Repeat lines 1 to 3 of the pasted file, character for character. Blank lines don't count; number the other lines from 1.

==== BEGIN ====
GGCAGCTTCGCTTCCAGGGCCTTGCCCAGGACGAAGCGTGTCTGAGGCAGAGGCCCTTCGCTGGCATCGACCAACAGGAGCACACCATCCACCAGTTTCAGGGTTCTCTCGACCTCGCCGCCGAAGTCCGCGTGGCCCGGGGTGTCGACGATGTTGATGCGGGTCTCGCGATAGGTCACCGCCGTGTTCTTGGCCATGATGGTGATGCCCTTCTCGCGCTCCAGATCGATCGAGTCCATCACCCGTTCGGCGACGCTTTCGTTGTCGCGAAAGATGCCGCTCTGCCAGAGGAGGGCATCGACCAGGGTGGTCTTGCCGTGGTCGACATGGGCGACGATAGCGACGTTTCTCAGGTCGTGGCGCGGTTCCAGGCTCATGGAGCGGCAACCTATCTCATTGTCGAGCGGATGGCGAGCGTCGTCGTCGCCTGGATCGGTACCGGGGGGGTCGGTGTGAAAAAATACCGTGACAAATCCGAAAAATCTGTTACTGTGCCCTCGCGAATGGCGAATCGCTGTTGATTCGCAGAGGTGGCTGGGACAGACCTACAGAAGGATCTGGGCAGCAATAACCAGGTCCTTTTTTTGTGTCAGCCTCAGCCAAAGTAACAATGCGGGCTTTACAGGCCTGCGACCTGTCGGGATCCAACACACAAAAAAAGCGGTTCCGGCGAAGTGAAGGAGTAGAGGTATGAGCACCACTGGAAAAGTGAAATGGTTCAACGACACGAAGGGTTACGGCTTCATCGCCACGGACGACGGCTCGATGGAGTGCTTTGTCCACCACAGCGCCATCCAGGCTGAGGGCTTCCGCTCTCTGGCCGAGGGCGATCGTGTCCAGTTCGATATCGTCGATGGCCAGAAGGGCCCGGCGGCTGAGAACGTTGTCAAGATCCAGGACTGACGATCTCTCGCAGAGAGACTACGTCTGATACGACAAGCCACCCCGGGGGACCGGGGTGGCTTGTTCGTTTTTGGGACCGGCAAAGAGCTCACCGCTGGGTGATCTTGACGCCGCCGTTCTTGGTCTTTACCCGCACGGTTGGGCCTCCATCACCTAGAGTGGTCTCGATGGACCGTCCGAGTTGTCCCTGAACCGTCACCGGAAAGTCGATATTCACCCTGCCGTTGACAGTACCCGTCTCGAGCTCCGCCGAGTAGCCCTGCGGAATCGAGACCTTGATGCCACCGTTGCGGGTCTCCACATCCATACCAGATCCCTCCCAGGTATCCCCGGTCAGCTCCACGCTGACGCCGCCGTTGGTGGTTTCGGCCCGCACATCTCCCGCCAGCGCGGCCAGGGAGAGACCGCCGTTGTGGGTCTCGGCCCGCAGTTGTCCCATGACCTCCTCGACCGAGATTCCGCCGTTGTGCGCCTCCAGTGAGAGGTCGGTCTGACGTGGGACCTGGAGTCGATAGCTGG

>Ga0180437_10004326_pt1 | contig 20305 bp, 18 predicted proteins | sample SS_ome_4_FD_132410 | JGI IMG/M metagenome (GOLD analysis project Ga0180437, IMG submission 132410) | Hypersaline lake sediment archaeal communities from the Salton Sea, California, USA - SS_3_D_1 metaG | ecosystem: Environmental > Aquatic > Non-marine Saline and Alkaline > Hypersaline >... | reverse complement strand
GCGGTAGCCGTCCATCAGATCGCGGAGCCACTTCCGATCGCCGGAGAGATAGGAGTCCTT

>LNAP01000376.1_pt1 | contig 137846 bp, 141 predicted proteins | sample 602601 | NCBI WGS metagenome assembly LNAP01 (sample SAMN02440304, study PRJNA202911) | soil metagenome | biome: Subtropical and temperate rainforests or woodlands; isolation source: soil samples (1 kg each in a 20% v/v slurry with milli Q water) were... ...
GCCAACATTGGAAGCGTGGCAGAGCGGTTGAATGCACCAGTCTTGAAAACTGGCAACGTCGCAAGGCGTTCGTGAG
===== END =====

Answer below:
GGCAGCTTCGCTTCCAGGGCCTTGCCCAGGACGAAGCGTGTCTGAGGCAGAGGCCCTTCGCTGGCATCGACCAACAGGAGCACACCATCCACCAGTTTCAGGGTTCTCTCGACCTCGCCGCCGAAGTCCGCGTGGCCCGGGGTGTCGACGATGTTGATGCGGGTCTCGCGATAGGTCACCGCCGTGTTCTTGGCCATGATGGTGATGCCCTTCTCGCGCTCCAGATCGATCGAGTCCATCACCCGTTCGGCGACGCTTTCGTTGTCGCGAAAGATGCCGCTCTGCCAGAGGAGGGCATCGACCAGGGTGGTCTTGCCGTGGTCGACATGGGCGACGATAGCGACGTTTCTCAGGTCGTGGCGCGGTTCCAGGCTCATGGAGCGGCAACCTATCTCATTGTCGAGCGGATGGCGAGCGTCGTCGTCGCCTGGATCGGTACCGGGGGGGTCGGTGTGAAAAAATACCGTGACAAATCCGAAAAATCTGTTACTGTGCCCTCGCGAATGGCGAATCGCTGTTGATTCGCAGAGGTGGCTGGGACAGACCTACAGAAGGATCTGGGCAGCAATAACCAGGTCCTTTTTTTGTGTCAGCCTCAGCCAAAGTAACAATGCGGGCTTTACAGGCCTGCGACCTGTCGGGATCCAACACACAAAAAAAGCGGTTCCGGCGAAGTGAAGGAGTAGAGGTATGAGCACCACTGGAAAAGTGAAATGGTTCAACGACACGAAGGGTTACGGCTTCATCGCCACGGACGACGGCTCGATGGAGTGCTTTGTCCACCACAGCGCCATCCAGGCTGAGGGCTTCCGCTCTCTGGCCGAGGGCGATCGTGTCCAGTTCGATATCGTCGATGGCCAGAAGGGCCCGGCGGCTGAGAACGTTGTCAAGATCCAGGACTGACGATCTCTCGCAGAGAGACTACGTCTGATACGACAAGCCACCCCGGGGGACCGGGGTGGCTTGTTCGTTTTTGGGACCGGCAAAGAGCTCACCGCTGGGTGATCTTGACGCCGCCGTTCTTGGTCTTTACCCGCACGGTTGGGCCTCCATCACCTAGAGTGGTCTCGATGGACCGTCCGAGTTGTCCCTGAACCGTCACCGGAAAGTCGATATTCACCCTGCCGTTGACAGTACCCGTCTCGAGCTCCGCCGAGTAGCCCTGCGGAATCGAGACCTTGATGCCACCGTTGCGGGTCTCCACATCCATACCAGATCCCTCCCAGGTATCCCCGGTCAGCTCCACGCTGACGCCGCCGTTGGTGGTTTCGGCCCGCACATCTCCCGCCAGCGCGGCCAGGGAGAGACCGCCGTTGTGGGTCTCGGCCCGCAGTTGTCCCATGACCTCCTCGACCGAGATTCCGCCGTTGTGCGCCTCCAGTGAGAGGTCGGTCTGACGTGGGACCTGGAGTCGATAGCTGG

>Ga0180437_10004326_pt1 | contig 20305 bp, 18 predicted proteins | sample SS_ome_4_FD_132410 | JGI IMG/M metagenome (GOLD analysis project Ga0180437, IMG submission 132410) | Hypersaline lake sediment archaeal communities from the Salton Sea, California, USA - SS_3_D_1 metaG | ecosystem: Environmental > Aquatic > Non-marine Saline and Alkaline > Hypersaline >... | reverse complement strand
GCGGTAGCCGTCCATCAGATCGCGGAGCCACTTCCGATCGCCGGAGAGATAGGAGTCCTT